Highlights from August 22, 2018 City Council Meeting
“…proposed improvements include an
upgrade of the traffic signal at Third Avenue and Pine Street to include walk signals, 6 neighborhood
roundabouts, 4 vehicle activated traffic calming signs, and bike lanes…”
Vision Zero is working in cities all over the US. “To actually make progress or commit to Vision Zero, it will really take a transformative shift in how your city is prioritizing safe mobility.”
Asbury Park is actively working on strategies to reduce automobile speed on city streets. Stay tuned for our initiative #slowthecars.
Vision Zero Network Hires Big Gun To Focus on Slowing Drivers Down Already
By Angie Schmitt
“To actually make progress or commit to Vision Zero, it will really take a transformative shift in how your city is prioritizing safe mobility.
We’re also going to be focusing more on the importance of speed management. We, as a society, need to be paying as much attention to the issue of managing speed as many communities have done around drunk driving. The level of change in government over the last few decades, thanks to groups like MADD, has resulted in a sea change in how people think about drunk driving. We need to have that same sort of focus on managing unsafe speeds.
We’re going to try to help cities actually move forward with strategies that effectively reduce speeds in their communities, whether that’s lower speed limits, more automated enforcement or engineering changes.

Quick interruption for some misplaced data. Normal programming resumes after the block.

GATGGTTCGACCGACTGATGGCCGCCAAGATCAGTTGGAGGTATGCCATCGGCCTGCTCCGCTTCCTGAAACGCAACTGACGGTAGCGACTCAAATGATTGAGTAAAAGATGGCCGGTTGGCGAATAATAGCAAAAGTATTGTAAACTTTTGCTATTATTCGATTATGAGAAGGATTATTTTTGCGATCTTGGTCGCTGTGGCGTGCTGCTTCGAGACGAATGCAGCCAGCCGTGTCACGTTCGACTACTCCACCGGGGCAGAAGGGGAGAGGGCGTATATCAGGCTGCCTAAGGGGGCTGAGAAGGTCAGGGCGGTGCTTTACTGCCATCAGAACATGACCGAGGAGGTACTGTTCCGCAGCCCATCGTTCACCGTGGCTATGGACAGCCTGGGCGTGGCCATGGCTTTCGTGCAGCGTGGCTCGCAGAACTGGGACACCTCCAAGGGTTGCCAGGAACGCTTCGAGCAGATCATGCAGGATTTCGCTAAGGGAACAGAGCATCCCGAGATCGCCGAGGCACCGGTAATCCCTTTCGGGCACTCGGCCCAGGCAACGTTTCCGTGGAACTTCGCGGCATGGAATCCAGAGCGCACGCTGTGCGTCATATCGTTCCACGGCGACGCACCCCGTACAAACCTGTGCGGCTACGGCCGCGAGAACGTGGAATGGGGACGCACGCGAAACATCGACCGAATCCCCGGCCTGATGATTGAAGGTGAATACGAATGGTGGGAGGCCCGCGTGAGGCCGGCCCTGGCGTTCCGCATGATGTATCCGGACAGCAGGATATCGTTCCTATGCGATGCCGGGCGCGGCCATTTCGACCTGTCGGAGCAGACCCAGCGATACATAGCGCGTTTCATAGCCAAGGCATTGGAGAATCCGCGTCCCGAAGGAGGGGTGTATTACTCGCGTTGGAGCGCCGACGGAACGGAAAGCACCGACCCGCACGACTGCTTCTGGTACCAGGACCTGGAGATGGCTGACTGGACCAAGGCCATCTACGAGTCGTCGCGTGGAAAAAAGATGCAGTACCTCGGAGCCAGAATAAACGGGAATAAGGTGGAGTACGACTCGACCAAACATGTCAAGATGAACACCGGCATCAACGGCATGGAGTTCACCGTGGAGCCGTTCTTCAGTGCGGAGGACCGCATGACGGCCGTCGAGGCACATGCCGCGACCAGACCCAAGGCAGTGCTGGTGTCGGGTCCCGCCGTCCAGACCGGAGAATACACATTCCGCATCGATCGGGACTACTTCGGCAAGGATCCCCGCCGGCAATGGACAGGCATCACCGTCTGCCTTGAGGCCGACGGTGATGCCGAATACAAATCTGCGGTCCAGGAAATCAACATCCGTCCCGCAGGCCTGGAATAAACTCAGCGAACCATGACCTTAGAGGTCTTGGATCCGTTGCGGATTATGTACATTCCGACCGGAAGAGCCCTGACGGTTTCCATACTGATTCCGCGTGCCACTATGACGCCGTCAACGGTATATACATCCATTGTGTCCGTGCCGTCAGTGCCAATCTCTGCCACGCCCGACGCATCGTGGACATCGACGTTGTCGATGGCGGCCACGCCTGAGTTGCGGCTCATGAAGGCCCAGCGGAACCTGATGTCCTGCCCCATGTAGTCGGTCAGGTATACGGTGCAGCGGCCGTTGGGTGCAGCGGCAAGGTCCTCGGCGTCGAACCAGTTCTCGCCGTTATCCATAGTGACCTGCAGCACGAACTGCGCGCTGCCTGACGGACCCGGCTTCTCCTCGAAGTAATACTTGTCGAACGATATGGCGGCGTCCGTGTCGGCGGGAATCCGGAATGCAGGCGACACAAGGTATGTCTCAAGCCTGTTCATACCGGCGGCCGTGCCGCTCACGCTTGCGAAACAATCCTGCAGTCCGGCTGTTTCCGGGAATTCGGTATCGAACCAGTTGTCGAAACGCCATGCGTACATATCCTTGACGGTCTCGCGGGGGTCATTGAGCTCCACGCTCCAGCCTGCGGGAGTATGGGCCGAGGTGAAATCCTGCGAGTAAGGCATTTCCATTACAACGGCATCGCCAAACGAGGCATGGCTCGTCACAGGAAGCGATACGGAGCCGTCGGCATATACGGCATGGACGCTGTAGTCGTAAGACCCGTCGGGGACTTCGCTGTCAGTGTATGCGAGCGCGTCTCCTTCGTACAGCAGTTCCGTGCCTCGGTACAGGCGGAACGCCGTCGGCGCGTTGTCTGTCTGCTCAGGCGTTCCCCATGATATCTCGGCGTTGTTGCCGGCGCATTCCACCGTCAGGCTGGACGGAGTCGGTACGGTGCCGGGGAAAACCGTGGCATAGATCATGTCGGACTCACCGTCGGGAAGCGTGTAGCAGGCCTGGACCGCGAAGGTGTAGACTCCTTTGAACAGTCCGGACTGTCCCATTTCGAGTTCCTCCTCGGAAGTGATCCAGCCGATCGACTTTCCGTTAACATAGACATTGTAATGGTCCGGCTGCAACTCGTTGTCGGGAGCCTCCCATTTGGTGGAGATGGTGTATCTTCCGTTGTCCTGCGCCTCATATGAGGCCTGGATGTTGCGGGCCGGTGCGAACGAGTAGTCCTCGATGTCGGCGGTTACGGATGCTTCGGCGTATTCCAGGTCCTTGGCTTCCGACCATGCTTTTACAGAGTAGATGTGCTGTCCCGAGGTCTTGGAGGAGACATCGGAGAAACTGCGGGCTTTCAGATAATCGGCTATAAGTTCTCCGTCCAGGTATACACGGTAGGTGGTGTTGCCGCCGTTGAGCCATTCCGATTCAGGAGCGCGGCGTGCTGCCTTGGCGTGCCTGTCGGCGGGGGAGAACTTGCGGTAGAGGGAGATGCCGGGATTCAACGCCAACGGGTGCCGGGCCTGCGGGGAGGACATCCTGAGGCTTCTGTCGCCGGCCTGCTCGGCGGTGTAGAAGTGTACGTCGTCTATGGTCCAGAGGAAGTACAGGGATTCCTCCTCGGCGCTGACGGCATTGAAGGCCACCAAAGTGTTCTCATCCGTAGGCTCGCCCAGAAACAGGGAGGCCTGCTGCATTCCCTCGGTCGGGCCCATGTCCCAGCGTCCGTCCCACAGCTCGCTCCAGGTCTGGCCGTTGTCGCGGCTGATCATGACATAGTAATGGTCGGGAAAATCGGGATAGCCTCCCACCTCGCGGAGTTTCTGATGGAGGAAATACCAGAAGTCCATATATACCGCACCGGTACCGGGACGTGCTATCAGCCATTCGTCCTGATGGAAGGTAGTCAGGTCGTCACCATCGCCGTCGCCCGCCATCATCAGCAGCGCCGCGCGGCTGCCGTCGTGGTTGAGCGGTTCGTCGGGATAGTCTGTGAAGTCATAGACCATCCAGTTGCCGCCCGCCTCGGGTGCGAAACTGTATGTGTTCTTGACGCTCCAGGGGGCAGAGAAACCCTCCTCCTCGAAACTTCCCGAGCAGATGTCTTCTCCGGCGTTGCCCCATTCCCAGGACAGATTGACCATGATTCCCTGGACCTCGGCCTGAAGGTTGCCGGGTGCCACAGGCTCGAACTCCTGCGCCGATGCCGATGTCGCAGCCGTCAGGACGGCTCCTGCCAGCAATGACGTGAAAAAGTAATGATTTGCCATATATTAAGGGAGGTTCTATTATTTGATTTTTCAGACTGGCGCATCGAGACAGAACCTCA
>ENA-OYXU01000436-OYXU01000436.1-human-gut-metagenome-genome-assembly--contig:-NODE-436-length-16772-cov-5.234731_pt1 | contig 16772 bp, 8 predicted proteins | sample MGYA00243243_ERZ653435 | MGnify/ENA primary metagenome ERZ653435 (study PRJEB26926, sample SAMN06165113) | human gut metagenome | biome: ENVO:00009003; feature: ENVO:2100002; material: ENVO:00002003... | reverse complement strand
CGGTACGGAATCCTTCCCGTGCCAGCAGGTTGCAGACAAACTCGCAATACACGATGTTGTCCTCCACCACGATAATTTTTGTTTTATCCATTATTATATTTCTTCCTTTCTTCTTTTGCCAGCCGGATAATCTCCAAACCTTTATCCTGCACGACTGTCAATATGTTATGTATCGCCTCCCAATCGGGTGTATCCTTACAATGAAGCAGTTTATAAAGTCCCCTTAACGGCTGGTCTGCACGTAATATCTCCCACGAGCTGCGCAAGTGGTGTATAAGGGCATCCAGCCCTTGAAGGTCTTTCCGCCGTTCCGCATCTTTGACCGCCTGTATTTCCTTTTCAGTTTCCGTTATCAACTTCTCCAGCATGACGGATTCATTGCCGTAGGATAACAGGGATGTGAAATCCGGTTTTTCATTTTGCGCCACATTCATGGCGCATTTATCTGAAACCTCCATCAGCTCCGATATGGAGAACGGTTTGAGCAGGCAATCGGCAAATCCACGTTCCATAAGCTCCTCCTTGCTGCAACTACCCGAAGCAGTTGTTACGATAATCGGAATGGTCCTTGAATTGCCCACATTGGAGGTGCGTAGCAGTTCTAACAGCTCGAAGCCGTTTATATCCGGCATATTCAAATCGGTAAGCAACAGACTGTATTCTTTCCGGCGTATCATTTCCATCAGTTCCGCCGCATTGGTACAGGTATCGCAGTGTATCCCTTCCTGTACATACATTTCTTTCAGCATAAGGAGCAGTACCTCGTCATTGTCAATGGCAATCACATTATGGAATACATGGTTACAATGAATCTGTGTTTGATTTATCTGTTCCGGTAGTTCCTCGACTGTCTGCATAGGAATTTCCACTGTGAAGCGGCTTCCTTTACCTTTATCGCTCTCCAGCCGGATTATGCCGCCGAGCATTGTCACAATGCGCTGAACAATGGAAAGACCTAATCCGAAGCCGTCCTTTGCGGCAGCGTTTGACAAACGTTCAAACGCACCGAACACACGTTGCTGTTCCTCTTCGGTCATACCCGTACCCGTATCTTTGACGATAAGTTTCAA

Another big focus is equity. There are some positives in the sense that Vision Zero is very data driven and can help highlight systemic inequities in our transportation system and beyond. More and more people are recognizing that not all communities have been treated equitably when it comes to safe transportation investments.”
Streets were once considered public spaces, places for people, but have become dominated by cars, and streets designed for speedy traffic flow. Now people are marginalized, called “pedestrians” and those walking outside of painted lines are demonized as “jaywalkers”, and blamed if they are injured or killed.
“Before the advent of the automobile, users of city streets were diverse and included children at play and pedestrians at large. By 1930, most streets were primarily motor thoroughfares where children did not belong and where pedestrians were condemned as ‘jaywalkers’.”
The small fishing town of Ísafjörður in the Westfjords unveiled the first ever “3D crosswalk” in Iceland.
The crosswalk, which is painted to look like it is hovering over the street, is intended to slow down traffic and reduce driving speeds in the narrow residential streets of the old town of Ísafjörður.
The environmental commissioner of Ísafjörður, Ralf Trylla, had come across the idea while researching for novel ways to slow down traffic speed.
It only took a couple of weeks from Ralf getting the idea to all necessary permits from the Police and the Transport Authority being in place. In the meantime Gautur Ívar and Ralf practiced 3D painting.